Was this the way it had been 2000 years ago? The question in my mind transported me to ancient Jerusalem as my heart flooded with parallels. It was no longer just a drama on stage, Jesus’ agony and sacrifice became real in a way I could never have imagined.

The black I wore represented my sin and my invisibility to God in my wretchedness.

My silence, while necessary and expected during the performance, stung me with the resemblance of real life. The world expects me to be silent about the cross, or at least tasteful. And so often I comply, remaining quiet instead of speaking out.

Finally my attempt to remain hidden reminded me that while the world might not see me as I really am, Jesus had a perfect view of me while he hung suffering.

Yes, last Easter I found myself huddled at the base of the cross where Jesus hung dying.

And I will never be the same.

Wednesday, April 20, 2011

What to Wear at a Writers Conference

Today I’m going to continue my series on getting ready for a writers conference. One of the most asked questions I get is about appropriate attire. Below is my opinion—you’ll find others who disagree—but it’s always worked well for me.

First let me say this, you’ll see a little bit of everything when comes to what people wear at writing conferences. But, and this is important, just because you see someone wearing it doesn’t mean it’s appropriate.

I always treat a writing conference like a job interview—and really that’s what it is. You are meeting people who are deciding on whether or not to invest in you and your work. It may be a small investment—like an article; or a large investment—like a book contract.

Here are the guidelines I use when I plan my conference wardrobe.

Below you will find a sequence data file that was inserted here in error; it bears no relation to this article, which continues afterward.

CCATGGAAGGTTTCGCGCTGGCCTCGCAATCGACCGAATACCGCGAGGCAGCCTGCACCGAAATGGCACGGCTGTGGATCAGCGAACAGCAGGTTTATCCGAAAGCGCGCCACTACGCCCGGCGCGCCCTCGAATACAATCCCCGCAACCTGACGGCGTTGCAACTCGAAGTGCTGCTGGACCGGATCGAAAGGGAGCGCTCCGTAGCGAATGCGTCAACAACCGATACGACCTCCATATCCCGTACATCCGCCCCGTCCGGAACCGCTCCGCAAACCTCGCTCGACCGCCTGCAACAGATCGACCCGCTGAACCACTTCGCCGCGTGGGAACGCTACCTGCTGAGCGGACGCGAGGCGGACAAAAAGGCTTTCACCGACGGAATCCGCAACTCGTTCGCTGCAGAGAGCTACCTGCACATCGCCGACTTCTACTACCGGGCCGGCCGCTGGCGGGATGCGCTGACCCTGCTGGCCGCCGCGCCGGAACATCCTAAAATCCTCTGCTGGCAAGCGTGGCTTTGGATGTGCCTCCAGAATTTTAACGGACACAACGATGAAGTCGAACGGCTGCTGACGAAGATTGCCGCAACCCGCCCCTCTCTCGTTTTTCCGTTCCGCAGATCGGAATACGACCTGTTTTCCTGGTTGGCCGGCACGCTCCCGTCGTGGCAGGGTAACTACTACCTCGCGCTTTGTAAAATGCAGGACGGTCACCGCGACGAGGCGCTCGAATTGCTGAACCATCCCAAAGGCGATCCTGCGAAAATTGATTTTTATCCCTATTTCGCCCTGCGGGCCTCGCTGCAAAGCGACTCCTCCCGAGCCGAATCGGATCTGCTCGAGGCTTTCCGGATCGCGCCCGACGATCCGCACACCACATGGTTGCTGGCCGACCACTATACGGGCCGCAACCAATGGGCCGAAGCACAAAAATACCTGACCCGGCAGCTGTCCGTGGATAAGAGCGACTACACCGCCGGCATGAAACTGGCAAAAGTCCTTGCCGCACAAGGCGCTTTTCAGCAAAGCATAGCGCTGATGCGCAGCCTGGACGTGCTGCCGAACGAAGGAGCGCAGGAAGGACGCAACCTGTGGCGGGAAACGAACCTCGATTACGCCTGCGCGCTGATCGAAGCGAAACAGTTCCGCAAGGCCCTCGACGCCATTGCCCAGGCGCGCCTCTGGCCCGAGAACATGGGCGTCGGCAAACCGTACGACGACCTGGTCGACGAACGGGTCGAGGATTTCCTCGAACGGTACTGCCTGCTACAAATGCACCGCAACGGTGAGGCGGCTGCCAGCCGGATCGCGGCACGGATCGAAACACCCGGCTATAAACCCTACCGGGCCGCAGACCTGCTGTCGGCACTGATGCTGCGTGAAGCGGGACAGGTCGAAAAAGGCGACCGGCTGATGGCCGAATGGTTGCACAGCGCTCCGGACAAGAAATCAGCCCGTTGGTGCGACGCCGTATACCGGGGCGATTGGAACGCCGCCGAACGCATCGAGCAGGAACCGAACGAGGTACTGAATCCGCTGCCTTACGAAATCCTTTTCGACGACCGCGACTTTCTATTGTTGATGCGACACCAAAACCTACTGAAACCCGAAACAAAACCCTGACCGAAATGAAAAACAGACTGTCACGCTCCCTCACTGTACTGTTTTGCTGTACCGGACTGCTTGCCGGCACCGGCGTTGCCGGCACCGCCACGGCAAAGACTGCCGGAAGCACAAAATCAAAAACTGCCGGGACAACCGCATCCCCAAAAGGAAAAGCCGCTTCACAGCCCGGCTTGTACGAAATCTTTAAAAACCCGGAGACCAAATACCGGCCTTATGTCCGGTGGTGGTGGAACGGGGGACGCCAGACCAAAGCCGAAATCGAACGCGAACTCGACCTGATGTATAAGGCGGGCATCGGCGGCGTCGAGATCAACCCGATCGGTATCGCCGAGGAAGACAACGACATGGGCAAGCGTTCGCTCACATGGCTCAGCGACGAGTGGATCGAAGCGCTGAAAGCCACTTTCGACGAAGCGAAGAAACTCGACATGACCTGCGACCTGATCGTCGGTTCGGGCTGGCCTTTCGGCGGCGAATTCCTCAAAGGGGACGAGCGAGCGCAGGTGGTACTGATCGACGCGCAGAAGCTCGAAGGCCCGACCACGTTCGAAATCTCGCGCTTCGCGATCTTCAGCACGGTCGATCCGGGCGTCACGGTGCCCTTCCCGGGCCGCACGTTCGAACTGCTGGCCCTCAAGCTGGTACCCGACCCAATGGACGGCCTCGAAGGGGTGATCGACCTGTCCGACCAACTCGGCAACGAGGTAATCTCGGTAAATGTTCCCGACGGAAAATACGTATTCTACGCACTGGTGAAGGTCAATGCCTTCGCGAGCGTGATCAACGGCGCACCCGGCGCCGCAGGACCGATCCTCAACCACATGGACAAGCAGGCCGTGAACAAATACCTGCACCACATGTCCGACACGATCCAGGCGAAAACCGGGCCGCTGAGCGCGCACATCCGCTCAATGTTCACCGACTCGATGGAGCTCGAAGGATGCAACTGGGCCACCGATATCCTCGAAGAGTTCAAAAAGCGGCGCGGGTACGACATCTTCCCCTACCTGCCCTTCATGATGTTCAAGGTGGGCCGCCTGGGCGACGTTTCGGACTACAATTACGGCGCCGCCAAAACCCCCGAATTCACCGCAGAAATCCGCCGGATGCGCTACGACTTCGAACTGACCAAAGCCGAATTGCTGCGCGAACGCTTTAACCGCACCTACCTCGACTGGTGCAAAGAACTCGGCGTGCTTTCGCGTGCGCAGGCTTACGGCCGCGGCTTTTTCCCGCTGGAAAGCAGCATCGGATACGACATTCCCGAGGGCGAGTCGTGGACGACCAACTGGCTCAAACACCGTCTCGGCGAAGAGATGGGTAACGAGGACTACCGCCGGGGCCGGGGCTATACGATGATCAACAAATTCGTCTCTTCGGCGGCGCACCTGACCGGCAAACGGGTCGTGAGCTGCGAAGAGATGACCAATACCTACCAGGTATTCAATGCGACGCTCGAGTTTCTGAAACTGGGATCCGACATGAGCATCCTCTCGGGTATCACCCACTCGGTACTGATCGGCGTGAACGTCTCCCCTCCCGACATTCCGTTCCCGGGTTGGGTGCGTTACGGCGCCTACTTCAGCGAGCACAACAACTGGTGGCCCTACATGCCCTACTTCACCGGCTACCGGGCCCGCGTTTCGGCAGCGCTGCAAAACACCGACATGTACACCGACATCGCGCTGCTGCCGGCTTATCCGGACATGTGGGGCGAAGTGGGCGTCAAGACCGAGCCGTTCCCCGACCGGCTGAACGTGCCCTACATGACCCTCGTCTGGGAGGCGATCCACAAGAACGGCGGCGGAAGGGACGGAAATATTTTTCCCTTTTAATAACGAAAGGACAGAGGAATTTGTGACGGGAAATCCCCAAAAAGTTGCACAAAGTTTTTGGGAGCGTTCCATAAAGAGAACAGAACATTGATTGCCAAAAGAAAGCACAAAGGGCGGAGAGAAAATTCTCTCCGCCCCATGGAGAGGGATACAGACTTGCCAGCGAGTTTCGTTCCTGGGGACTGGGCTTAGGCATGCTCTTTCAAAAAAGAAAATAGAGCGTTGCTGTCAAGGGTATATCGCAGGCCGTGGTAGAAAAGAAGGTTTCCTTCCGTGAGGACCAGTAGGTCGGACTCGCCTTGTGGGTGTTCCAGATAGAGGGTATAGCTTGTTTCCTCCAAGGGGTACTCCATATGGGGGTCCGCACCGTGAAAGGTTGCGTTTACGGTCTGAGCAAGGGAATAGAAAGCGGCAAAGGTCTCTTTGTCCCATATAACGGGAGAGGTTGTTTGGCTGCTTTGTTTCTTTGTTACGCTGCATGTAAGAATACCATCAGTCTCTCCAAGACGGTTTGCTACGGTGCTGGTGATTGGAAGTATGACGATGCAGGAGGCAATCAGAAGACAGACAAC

• Business casual always works. For women, slacks, casual skirts, nicer jeans or capris. For men, slacks, nice jeans, polo’s, even some t-shirts if not sloppy. Suits are definitely NOT required. I like my style to look effortless and timeless.
  • Keep it comfortable, for shoes at least. I don’t know about you, but I can’t concentrate when my feet hurt. I try to avoid athletic shoes because of their ultra casual nature, but I would choose them if they were the only ones I could be comfortable in.
  • Dress in layers. No matter what the temperature outside—inside is always a roll of the dice. Some rooms will be hot, some cold. So I always try to top an outfit with a light sweater or jacket, and usually a scarf.
  • Leave the perfume (men, this means cologne) at home. I know lots of folks who get headaches from or are allergic to different strong scents—and their definition of strong isn't always the same as mine. Some conferences, like ACFW, bill themselves as perfume free. 

And although this isn’t actually a piece of clothing, you’ll need to choose something to carry. Men and women need something to tote their laptops, notebooks, handouts, business cards, etc. Pick something with a wide strap, because it can get heavy by the end of the day and don’t forget to pack extra pens, tissues and breath mints!

Now it’s your turn—how do you plan your wardrobe for a conference? Also, my next post will be about how to organize all your paper paraphernalia in one conference notebook.

Don't forget to join the conversation!

Monday, April 18, 2011

Hook, Line, or Stinker!

by April Gardner

Authors and readers agree, those first words of a book are of vital importance. Some allow several chapters to convince them, others—no more than a few paragraphs.

Authors feel the weight of this responsibility as they sit down to pen those first lines. At least they should!

The older I get, the pickier I become about which novels I finish. I realized this last month, when I started a book and was struck by the lack of white space—those gaps between paragraphs. More white space = more dialogue. I flipped through the first chapter, then the book, and when I found massive paragraphs dominating the pages, I tossed it in my “donate to library” pile. Apparently, I like dialogue--so much, that a lack of it made me close the book before finishing the first page.

I used to feel compunction over setting aside a book that didn’t hold my attention.  Now, my free time is more scarce and thus, more valuable. When I only have an hour a day to enjoy a book, I want it to be a good one. I want to be swept away to a foreign land or time. I want to be kept there until The End forces me home.

The more I read, the more I define which styles of writing I enjoy and which I don’t.  This process is shorter and shorter every year, which means books have less time to grab my attention.